Local dealer Jerry Schmidt was featured in this November 1, 2015 article from the Richmond Times-Dispatch. -Editor
Coins connect us to the past, Jerry Schmidt said. They are, literally, pieces of history.
“It’s amazing to think that you can hold a coin in your hand and realize that Jesus Christ might have held this widow’s mite in his
hand,” Schmidt said.
The mite, a small bronze coin in circulation in Jerusalem more than 2,000 years ago, is just one example of the many historic coins
Schmidt has handled in his decades as a coin collector and dealer.
Schmidt, 84, was saluted with a retirement cake Sunday during the Richmond Coin Club’s annual fall coin and currency show at the Clarion
Hotel on North Boulevard. Schmidt said the show — which drew about 40 dealers and 700 prospective customers — may be his last show as a
dealer, though he left open the possibility that he may return as he liquidates his inventory of thousands of coins.
Schmidt’s involvement with coins has been a lifelong fascination — starting when he had a paper route as a boy and studied the pennies
he got when he collected payment from his customers.
A Thomas Jefferson High School graduate, Schmidt went into the Air Force in 1950 and became an intelligence officer. “I was a Chinese
linguist,” he said. “The Air Force sent me to Yale to learn the language.”
He spent time in Korea, China, Japan, Southeast Asia and the Middle East. Though he never got a college degree, he studied at the
University of Omaha, Virginia Commonwealth University, American University and the University of Alexandria in Egypt.
During his travels with the Air Force, Schmidt was on the lookout for coins. In 1962, he said, he came upon a Japanese collector who had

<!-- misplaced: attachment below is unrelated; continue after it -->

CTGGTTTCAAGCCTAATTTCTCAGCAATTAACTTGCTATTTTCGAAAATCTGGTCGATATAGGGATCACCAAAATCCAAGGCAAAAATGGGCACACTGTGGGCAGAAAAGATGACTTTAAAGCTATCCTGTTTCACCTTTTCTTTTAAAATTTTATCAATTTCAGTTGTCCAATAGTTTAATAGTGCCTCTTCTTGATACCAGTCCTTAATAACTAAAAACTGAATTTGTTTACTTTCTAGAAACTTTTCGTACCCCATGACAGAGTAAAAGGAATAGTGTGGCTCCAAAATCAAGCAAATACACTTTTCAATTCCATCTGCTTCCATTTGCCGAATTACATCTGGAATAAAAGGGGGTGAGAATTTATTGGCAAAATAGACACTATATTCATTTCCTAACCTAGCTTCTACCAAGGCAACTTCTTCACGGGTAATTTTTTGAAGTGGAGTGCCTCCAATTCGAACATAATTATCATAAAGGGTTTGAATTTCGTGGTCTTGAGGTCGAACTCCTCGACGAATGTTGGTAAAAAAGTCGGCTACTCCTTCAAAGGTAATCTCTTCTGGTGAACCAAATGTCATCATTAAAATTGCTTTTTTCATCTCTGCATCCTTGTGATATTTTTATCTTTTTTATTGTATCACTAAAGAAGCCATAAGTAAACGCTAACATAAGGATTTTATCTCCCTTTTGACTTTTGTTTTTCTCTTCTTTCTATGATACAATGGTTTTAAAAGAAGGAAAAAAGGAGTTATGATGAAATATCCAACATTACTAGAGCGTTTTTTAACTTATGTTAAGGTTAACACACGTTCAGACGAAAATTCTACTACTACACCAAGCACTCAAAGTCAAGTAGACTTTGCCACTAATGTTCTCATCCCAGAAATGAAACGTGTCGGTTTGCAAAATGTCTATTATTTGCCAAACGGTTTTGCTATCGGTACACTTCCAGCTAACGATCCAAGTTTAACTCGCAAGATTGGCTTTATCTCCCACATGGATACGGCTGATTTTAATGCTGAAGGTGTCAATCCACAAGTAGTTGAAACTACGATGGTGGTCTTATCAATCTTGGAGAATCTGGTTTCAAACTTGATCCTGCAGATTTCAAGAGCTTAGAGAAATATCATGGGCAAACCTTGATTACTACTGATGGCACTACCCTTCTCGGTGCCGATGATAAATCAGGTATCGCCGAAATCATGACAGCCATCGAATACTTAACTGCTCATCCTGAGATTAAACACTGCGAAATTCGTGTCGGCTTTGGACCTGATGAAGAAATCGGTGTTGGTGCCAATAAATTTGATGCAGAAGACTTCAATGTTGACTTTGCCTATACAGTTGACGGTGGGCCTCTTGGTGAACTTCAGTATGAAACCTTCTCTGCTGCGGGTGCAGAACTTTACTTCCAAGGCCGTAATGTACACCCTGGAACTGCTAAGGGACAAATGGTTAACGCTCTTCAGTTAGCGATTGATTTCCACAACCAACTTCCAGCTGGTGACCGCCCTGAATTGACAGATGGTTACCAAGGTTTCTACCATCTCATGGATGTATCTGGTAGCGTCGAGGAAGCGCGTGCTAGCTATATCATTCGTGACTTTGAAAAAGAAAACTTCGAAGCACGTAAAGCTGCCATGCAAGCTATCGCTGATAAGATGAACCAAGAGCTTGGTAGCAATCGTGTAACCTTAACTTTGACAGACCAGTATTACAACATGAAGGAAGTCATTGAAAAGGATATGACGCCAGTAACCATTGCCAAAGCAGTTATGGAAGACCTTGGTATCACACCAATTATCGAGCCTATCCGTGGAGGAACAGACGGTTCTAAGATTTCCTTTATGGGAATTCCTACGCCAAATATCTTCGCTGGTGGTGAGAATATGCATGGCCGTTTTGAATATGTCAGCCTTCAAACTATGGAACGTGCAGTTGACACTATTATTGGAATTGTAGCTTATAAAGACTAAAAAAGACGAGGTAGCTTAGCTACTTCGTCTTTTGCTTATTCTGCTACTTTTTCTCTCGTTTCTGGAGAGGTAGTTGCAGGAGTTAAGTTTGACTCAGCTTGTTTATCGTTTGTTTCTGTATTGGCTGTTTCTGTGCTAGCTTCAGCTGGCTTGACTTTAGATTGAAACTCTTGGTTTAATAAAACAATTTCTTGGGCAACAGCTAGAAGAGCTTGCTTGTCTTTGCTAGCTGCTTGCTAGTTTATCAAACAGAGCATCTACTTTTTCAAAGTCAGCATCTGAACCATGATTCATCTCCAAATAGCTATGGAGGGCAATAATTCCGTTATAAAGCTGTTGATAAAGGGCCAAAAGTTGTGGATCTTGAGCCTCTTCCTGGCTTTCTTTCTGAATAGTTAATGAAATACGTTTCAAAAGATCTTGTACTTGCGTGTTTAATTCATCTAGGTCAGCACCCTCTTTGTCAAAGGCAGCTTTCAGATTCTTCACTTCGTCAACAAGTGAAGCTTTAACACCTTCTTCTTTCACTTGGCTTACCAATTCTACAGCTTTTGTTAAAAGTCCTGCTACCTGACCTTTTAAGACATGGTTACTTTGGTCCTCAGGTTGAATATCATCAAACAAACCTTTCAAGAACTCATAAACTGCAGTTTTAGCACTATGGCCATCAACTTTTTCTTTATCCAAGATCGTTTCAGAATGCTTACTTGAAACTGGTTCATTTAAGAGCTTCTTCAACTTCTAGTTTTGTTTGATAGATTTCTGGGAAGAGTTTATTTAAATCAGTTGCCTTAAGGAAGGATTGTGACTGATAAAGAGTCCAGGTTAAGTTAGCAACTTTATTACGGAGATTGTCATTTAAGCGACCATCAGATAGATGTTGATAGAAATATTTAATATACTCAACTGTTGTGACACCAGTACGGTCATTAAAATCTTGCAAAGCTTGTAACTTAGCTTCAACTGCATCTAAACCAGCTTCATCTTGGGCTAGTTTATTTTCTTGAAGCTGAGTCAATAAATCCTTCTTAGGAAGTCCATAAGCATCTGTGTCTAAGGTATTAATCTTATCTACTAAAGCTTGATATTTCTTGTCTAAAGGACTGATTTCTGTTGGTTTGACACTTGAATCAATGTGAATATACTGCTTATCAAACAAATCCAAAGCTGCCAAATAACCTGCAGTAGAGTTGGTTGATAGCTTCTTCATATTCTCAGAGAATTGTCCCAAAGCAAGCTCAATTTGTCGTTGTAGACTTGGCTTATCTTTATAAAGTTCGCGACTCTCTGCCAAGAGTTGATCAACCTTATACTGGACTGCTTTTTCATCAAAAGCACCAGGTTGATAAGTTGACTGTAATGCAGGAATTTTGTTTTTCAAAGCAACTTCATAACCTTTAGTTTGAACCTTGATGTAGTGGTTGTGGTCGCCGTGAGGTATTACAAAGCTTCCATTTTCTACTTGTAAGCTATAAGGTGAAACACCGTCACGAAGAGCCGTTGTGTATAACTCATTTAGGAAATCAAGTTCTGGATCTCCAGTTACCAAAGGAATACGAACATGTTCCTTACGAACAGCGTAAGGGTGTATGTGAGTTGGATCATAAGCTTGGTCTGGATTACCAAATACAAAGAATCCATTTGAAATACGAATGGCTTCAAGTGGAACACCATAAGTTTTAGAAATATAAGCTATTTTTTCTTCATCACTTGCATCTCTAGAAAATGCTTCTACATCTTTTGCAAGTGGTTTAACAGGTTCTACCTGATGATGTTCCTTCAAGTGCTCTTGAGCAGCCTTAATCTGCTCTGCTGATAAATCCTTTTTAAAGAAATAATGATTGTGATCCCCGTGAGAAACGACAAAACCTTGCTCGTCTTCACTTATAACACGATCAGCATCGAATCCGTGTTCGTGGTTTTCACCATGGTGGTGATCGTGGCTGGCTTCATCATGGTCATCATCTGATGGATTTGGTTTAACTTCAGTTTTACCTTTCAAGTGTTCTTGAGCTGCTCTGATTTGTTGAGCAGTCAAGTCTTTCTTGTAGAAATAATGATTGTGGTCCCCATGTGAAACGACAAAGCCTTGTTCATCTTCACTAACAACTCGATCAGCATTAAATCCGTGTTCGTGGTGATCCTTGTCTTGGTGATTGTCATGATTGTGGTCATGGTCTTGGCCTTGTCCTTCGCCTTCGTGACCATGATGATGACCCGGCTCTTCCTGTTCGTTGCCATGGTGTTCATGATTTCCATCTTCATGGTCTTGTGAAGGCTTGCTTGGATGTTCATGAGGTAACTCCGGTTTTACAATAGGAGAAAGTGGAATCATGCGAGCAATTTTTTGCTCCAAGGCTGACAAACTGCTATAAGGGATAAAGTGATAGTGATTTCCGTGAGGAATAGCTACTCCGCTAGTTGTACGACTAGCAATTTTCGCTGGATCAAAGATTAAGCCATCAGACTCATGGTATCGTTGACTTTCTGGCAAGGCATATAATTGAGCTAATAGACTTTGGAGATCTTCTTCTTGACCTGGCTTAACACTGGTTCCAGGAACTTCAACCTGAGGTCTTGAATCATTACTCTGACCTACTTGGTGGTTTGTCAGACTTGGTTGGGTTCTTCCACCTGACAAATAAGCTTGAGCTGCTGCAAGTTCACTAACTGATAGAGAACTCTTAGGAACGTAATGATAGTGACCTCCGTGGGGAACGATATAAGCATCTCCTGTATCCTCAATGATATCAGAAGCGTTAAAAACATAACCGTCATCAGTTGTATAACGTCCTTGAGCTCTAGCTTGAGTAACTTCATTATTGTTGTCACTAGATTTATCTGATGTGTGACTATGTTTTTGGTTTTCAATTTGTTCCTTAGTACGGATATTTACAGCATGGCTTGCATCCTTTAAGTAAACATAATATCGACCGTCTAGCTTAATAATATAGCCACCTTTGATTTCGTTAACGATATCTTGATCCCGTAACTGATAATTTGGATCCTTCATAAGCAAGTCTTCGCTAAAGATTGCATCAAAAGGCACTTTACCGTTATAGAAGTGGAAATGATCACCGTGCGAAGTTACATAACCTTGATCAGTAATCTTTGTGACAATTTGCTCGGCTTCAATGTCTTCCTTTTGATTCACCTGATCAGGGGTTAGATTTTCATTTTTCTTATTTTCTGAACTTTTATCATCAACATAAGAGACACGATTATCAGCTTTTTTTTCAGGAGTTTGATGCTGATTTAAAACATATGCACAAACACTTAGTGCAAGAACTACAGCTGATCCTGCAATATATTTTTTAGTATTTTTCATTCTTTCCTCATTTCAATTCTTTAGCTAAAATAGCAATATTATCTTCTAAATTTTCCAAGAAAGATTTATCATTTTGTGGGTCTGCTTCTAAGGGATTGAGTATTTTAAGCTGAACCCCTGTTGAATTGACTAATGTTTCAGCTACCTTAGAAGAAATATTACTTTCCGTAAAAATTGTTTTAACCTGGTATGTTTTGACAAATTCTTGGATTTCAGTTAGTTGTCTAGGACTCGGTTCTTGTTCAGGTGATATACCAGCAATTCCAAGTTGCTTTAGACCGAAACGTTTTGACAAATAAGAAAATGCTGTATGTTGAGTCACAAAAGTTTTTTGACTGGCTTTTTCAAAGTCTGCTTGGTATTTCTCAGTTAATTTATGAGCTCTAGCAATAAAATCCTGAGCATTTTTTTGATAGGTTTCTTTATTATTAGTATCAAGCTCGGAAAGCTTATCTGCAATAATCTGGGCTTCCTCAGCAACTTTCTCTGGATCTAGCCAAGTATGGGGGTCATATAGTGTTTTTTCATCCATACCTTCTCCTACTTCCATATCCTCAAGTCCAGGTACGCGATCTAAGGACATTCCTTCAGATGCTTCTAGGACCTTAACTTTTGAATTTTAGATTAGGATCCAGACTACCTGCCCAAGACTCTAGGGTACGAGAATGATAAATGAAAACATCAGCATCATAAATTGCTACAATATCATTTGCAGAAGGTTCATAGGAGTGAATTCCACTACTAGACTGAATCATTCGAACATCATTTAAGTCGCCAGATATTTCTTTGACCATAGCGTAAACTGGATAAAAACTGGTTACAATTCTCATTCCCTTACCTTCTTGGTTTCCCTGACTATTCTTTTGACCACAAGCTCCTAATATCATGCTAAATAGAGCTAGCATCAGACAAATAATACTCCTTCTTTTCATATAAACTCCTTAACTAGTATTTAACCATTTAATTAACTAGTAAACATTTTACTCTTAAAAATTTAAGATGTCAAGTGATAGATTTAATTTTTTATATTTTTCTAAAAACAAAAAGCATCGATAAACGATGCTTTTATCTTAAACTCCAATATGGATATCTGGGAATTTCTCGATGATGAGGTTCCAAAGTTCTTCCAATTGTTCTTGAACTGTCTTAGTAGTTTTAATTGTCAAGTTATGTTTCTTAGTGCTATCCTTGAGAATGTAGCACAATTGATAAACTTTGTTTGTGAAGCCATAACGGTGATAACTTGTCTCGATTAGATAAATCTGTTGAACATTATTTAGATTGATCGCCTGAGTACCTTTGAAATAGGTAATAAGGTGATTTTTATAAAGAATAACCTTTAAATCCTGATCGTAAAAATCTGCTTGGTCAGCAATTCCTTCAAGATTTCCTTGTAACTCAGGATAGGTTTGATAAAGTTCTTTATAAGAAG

a hoard of more than 2,000 13th-century Asian coins.
“I bought them all from him,” Schmidt said. “I paid him $700. That was a lot of money back then for me on my Air Force pay.” He said the
moment he bought that trove of coins was when he became a dealer.
Schmidt retired from the Air Force in 1970 after 20 years, came home to Richmond and opened the Imperial Coin Shop. The business took
its name from its location in the Imperial Building on the corner of North Fifth Street and East Franklin Street. “I just adopted the
name,” he said, “and, besides, I had a lot of Imperial Chinese coins.”
In 1993, having outgrown his downtown shop, he bought land and built a store at 8801 Patterson Ave. He maintained his shop there until
2007 and, since then, has done much of his work as a dealer at coin shows. He has been a fixture at the Richmond club’s two annual events
and until recently traveled frequently to shows across the U.S. and around the world.
To read the complete article, see:
Local coin connoisseur still circulating but
nearing retirement (www.richmond.com/news/article_66553233-b1ea-578e-94a4-047d7236cad7.html)
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